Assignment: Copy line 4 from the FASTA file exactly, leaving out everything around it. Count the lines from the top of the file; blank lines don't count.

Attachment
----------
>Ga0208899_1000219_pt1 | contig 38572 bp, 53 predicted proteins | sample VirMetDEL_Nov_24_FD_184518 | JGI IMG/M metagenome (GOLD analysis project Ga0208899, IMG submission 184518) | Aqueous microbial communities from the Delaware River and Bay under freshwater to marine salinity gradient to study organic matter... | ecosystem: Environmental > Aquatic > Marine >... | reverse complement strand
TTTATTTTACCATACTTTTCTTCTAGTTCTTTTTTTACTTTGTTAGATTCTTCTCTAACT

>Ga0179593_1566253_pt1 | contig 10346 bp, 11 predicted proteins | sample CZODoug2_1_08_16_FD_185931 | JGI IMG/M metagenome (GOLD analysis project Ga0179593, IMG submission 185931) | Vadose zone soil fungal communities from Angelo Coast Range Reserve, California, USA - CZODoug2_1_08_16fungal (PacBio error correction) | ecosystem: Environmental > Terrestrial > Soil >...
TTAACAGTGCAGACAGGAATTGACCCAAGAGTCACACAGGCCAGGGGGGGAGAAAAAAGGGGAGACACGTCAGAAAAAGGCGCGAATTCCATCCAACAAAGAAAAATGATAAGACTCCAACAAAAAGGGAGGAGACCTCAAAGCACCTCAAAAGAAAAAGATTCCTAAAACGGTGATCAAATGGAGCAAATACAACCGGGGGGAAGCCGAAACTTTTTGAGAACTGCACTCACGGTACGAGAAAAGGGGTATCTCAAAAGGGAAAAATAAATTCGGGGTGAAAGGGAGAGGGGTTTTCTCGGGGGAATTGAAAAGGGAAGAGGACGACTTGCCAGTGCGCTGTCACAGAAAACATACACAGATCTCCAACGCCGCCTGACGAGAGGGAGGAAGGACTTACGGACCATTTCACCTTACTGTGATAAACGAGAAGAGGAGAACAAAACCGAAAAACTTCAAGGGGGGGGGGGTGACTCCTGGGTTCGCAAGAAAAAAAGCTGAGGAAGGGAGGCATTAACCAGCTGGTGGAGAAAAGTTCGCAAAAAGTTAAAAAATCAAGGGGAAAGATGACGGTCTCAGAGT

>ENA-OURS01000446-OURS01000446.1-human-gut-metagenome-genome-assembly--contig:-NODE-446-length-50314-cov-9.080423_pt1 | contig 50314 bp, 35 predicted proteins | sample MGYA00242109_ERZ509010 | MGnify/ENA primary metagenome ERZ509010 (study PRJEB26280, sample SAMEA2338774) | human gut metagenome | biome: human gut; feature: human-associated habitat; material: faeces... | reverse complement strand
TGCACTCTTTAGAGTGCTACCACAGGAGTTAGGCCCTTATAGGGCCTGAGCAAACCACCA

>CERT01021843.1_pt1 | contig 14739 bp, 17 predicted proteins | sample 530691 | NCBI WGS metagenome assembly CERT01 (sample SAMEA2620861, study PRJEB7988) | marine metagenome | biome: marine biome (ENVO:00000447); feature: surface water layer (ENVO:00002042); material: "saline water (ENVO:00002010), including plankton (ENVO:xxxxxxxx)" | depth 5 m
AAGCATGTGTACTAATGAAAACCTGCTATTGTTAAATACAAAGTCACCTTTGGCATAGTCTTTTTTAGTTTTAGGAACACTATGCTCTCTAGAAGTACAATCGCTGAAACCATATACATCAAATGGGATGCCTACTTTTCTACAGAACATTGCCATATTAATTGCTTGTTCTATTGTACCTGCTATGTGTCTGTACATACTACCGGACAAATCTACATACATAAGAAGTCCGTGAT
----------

TTAACAGTGCAGACAGGAATTGACCCAAGAGTCACACAGGCCAGGGGGGGAGAAAAAAGGGGAGACACGTCAGAAAAAGGCGCGAATTCCATCCAACAAAGAAAAATGATAAGACTCCAACAAAAAGGGAGGAGACCTCAAAGCACCTCAAAAGAAAAAGATTCCTAAAACGGTGATCAAATGGAGCAAATACAACCGGGGGGAAGCCGAAACTTTTTGAGAACTGCACTCACGGTACGAGAAAAGGGGTATCTCAAAAGGGAAAAATAAATTCGGGGTGAAAGGGAGAGGGGTTTTCTCGGGGGAATTGAAAAGGGAAGAGGACGACTTGCCAGTGCGCTGTCACAGAAAACATACACAGATCTCCAACGCCGCCTGACGAGAGGGAGGAAGGACTTACGGACCATTTCACCTTACTGTGATAAACGAGAAGAGGAGAACAAAACCGAAAAACTTCAAGGGGGGGGGGGTGACTCCTGGGTTCGCAAGAAAAAAAGCTGAGGAAGGGAGGCATTAACCAGCTGGTGGAGAAAAGTTCGCAAAAAGTTAAAAAATCAAGGGGAAAGATGACGGTCTCAGAGT